Nanosilver is in the spotlight again, as last month the EPA filed a brief responding to the most recent cases brought against its 2015 conditional registration of an antimicrobial nanosilver by Nanosilva LLC. This is the second case of its kind, with the first conditional registration occurring in 2011 by HeiQ Materials AG that was also petitioned against by NRDC. With nanomaterials making innovative strides, their regulatory history may set the standards for future registrations. The timeline below provides a basic overview of some of the most important events.
September 2008 - HeiQ Materials AG applies to register AGS-20 with EPA
August 2009 – Nanosilva LLC applies to register NSPW-L30SS (antimicrobial pesticide, 1% nanosilver)
November 2009 - FIFRA Scientific Advisory Panel meets to discuss assessment of nanosilver and other nanoscale pesticides, recommends to EPA that each nanosilver should be assessed on a ‘case-by-case’ basis
December 2011 - EPA conditionally registers HeiQ’s AGS-20 as an antimicrobial/preservative in textile products containing <0.01% silver by weight. Requires HeiQ to perform more tests.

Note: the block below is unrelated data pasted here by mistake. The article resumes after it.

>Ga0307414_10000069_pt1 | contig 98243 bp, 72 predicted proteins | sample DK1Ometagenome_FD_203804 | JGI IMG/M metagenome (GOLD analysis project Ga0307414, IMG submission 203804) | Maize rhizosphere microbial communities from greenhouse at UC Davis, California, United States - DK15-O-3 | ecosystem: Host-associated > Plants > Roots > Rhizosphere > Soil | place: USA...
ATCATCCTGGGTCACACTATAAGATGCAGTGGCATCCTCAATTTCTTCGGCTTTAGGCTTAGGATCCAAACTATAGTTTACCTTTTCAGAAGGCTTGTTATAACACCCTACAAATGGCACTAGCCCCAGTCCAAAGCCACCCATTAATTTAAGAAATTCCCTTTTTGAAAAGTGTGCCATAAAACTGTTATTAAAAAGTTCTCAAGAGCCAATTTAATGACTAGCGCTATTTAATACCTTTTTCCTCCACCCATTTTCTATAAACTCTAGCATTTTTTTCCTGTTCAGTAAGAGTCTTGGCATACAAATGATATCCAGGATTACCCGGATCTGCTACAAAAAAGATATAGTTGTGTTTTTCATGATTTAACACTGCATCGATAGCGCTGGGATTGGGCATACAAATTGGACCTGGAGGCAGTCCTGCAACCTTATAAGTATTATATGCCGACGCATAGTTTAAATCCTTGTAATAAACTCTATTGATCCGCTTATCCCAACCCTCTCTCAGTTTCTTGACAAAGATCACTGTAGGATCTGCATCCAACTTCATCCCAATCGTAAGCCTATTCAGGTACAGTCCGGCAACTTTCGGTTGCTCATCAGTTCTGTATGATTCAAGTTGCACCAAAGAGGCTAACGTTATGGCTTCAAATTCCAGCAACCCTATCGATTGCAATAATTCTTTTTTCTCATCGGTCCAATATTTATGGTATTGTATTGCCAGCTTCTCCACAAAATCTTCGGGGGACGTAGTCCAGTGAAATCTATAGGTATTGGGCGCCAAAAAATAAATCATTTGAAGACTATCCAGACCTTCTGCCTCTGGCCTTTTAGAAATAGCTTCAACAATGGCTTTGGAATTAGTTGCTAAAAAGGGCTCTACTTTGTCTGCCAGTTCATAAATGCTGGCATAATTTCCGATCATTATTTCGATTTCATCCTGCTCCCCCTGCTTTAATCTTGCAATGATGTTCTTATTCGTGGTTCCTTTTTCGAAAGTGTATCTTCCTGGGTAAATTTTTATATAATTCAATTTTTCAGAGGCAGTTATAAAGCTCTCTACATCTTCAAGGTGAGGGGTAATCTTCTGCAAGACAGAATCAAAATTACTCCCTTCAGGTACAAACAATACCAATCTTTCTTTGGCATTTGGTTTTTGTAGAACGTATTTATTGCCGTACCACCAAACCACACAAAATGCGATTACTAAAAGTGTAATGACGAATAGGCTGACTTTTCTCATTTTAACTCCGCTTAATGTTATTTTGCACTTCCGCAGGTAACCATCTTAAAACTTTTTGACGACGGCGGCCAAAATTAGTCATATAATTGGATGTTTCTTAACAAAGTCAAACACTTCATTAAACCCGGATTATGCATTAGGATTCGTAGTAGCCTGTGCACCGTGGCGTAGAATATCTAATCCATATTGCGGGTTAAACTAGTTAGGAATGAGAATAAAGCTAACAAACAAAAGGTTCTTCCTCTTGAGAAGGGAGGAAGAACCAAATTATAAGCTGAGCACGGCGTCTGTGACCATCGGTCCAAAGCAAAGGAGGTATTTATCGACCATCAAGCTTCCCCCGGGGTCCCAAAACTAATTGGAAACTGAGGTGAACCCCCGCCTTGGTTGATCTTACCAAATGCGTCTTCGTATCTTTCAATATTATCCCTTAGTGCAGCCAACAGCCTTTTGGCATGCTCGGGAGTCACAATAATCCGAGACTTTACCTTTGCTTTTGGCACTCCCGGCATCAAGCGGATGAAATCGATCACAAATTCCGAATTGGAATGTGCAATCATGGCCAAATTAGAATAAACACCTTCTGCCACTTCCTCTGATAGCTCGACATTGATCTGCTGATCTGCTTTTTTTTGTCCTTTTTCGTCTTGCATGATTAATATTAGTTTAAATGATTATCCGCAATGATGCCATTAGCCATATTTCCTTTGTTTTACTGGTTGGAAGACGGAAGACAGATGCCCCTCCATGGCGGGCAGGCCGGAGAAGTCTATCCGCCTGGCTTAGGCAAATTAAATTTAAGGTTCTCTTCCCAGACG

January 2012 - NRDC petitions Court to review EPA’s conditional registration of AGS-20
January 2013 - NRDC vs EPA: Court finds that EPA was supported by substantial evidence to base risk assessment on 3-year old toddlers as opposed to 9-month infants. However, the court found that the EPA broke one of its own rules; when a margin of exposure (MOE) is less than or equal to 1000, the EPA should consider this a risk concern. Under one of the calculated scenarios, the MOE was 1000, thereby should be considered a risk concern.
December 2013 - EPA amends AGS-20s registration to lower the maximum application rate (19 ppm) for surface coating, and reduced the set of textiles and fibers that can be treated.
May 2015 - EPA conditionally registers NSPW-L30SS as an antimicrobial additive. Requires that Nanosilva perform more tests.
July 2015 - NRDC as well as the Center for Food Safety and International Center for Technology Assessmentfiles petition against Nanosilva’s NSPW-L30SS’s conditional registration. Petitioners contend that 1) Nanosilva should not get more time to submit data, and 2) disagree with EPA’s public-interest finding.
March 2016 - EPA files a brief responding to the Nanosilva petitions on the basis that 1) the EPA only officially imposed data requirements on Nanosilva simultaneously with its granting of NSPW-L30SS’s conditional registration, therefore more time should be granted, and 2) EPA’s finding that nanosilver is in the public interest was supported by substantial evidence.